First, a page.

How, then, are these qualities and technologies being leveraged to make the most of RNA’s unique characteristics? Health barometers, as it turns out, are more commonly referred to as diagnostics. As a result, we are seeing a new generation of diagnostics being built on RNA. A key area where diagnostics have made an impact in precision medicine is matching patients with the right therapies. And with the advent of immune-oncology, characterizing the patient’s immune system has become imperative for predicting treatment efficacy.  Using RNA to characterize immune response has resulted in a new discipline, coined Predictive Immune Modeling.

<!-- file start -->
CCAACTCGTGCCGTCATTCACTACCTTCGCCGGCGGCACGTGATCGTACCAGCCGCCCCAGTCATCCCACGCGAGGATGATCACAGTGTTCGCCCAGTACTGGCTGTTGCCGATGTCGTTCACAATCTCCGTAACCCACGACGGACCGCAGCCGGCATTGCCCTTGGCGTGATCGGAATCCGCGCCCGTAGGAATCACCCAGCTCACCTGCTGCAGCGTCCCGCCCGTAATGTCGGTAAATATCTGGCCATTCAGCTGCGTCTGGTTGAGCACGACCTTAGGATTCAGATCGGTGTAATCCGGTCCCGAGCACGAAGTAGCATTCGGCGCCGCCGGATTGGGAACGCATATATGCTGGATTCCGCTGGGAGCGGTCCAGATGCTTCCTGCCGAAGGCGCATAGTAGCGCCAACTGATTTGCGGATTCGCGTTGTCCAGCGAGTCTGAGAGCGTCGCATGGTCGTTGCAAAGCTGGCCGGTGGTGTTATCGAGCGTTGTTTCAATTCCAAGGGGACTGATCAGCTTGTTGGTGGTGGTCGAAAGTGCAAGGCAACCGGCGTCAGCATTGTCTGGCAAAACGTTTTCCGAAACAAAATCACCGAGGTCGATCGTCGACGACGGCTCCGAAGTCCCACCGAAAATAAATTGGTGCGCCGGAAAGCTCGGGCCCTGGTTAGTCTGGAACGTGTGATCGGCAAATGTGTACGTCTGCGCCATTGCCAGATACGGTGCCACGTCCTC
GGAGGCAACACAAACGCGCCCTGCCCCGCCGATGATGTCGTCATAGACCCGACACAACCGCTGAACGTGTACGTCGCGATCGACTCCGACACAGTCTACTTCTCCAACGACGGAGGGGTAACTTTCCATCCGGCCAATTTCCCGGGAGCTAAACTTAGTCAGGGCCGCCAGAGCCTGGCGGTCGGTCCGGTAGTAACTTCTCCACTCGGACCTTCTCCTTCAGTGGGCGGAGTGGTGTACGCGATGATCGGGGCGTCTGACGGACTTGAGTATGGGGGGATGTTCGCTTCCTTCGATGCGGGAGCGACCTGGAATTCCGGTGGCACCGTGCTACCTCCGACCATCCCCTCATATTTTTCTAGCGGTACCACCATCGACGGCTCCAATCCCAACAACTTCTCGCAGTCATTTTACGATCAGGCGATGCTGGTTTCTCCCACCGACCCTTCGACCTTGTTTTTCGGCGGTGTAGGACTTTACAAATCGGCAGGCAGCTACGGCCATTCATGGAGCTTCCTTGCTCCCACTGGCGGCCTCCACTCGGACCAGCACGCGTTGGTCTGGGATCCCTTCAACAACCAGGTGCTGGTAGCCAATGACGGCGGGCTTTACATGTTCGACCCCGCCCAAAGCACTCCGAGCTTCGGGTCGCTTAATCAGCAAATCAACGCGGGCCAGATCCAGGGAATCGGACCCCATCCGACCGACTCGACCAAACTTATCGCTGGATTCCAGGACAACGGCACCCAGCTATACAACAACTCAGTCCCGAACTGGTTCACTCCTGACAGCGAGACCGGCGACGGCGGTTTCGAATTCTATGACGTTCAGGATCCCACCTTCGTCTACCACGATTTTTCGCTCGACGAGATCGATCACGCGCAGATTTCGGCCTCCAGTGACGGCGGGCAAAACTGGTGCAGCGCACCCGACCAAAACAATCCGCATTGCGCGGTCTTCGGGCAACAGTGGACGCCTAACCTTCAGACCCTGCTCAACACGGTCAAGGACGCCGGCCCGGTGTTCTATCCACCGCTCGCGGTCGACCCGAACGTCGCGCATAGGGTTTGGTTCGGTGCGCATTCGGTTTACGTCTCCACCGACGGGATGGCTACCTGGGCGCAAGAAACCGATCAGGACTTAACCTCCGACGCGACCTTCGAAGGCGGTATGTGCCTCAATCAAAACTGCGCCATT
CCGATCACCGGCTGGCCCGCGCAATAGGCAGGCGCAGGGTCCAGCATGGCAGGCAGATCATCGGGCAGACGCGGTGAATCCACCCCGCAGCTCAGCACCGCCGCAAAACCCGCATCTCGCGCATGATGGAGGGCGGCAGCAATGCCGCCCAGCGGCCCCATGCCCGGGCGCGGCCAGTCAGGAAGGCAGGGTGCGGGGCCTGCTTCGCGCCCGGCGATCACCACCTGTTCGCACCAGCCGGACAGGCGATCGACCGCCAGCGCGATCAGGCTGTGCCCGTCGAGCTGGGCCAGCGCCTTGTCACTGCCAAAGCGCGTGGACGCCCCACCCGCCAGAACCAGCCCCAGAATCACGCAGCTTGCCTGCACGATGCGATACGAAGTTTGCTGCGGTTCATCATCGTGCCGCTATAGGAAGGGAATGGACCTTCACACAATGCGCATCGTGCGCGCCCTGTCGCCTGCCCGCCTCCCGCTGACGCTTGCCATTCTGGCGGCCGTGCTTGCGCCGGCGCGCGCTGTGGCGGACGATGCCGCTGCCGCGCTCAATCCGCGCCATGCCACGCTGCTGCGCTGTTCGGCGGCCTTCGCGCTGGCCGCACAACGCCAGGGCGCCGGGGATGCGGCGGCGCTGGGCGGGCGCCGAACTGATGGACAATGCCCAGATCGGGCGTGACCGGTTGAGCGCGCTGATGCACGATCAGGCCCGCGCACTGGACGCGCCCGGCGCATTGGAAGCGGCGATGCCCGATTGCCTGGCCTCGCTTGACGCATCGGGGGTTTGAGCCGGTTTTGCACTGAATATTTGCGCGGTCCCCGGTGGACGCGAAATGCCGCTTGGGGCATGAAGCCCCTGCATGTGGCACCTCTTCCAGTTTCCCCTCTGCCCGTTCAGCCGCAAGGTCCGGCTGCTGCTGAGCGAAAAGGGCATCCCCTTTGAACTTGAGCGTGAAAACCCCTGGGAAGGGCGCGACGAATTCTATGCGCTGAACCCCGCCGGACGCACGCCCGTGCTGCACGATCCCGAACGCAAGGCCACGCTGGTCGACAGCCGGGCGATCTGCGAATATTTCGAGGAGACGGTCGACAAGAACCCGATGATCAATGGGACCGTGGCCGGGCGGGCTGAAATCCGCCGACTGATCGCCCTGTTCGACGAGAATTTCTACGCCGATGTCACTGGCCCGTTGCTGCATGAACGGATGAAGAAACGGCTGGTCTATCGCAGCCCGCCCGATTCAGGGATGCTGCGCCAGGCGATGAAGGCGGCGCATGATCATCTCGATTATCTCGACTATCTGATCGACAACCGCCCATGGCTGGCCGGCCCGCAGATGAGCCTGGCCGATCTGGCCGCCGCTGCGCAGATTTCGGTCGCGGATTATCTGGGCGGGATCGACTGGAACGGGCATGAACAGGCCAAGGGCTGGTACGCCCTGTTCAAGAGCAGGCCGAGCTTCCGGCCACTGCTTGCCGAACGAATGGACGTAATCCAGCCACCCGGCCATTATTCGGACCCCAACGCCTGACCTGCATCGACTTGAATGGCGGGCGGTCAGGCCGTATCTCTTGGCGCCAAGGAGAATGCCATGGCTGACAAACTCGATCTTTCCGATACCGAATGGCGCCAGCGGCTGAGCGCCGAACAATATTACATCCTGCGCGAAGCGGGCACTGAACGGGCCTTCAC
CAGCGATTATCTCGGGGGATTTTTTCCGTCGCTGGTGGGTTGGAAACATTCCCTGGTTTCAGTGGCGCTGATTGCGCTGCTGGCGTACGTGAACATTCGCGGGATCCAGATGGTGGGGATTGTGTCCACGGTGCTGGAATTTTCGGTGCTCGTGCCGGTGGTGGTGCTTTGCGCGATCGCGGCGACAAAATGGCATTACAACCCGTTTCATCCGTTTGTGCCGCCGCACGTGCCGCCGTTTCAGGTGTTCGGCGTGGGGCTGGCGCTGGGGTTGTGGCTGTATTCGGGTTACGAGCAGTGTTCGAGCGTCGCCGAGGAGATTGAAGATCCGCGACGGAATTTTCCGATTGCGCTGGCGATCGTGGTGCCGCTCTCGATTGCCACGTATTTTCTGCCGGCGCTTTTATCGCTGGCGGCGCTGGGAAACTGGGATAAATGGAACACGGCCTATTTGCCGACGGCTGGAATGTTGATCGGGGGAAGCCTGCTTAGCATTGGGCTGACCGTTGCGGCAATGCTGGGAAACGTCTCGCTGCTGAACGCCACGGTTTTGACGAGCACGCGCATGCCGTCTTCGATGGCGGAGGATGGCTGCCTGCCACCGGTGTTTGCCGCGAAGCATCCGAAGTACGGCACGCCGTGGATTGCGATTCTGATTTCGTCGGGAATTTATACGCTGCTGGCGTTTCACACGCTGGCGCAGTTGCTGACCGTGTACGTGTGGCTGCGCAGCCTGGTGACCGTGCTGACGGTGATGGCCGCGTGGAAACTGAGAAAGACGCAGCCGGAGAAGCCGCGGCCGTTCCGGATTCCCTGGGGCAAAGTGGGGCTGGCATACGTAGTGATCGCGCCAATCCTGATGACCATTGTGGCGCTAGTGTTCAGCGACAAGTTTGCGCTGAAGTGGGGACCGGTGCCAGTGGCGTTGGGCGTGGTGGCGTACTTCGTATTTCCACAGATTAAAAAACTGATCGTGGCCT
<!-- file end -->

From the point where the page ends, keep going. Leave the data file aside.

Predictive Immune Modeling sits squarely in this predictive diagnostic space. Using machine learning, it distills down the excess of data generated from RNA into meaningful, actionable signals. This is most often accomplished by building RNA models that represent facets of biology, or cohorts of patients. This includes cell types and states, such as macrophage polarization or T cell exhaustion, in combination with other RNA signals such as immune escape or co-stimulatory gene expression. Importantly, researchers and clinicians are building RNA models for patient cohorts that include these important facets of immune response from very little tumor tissue, and these models are proving to be more powerful than historical approaches. Because of the advances in next-generation sequencing, this is all accomplished even with the most degraded samples from clinical archives, allowing us to build models from a large cohort of historic samples that can then be validated to develop a diagnostic to impact a patient’s treatment decision today.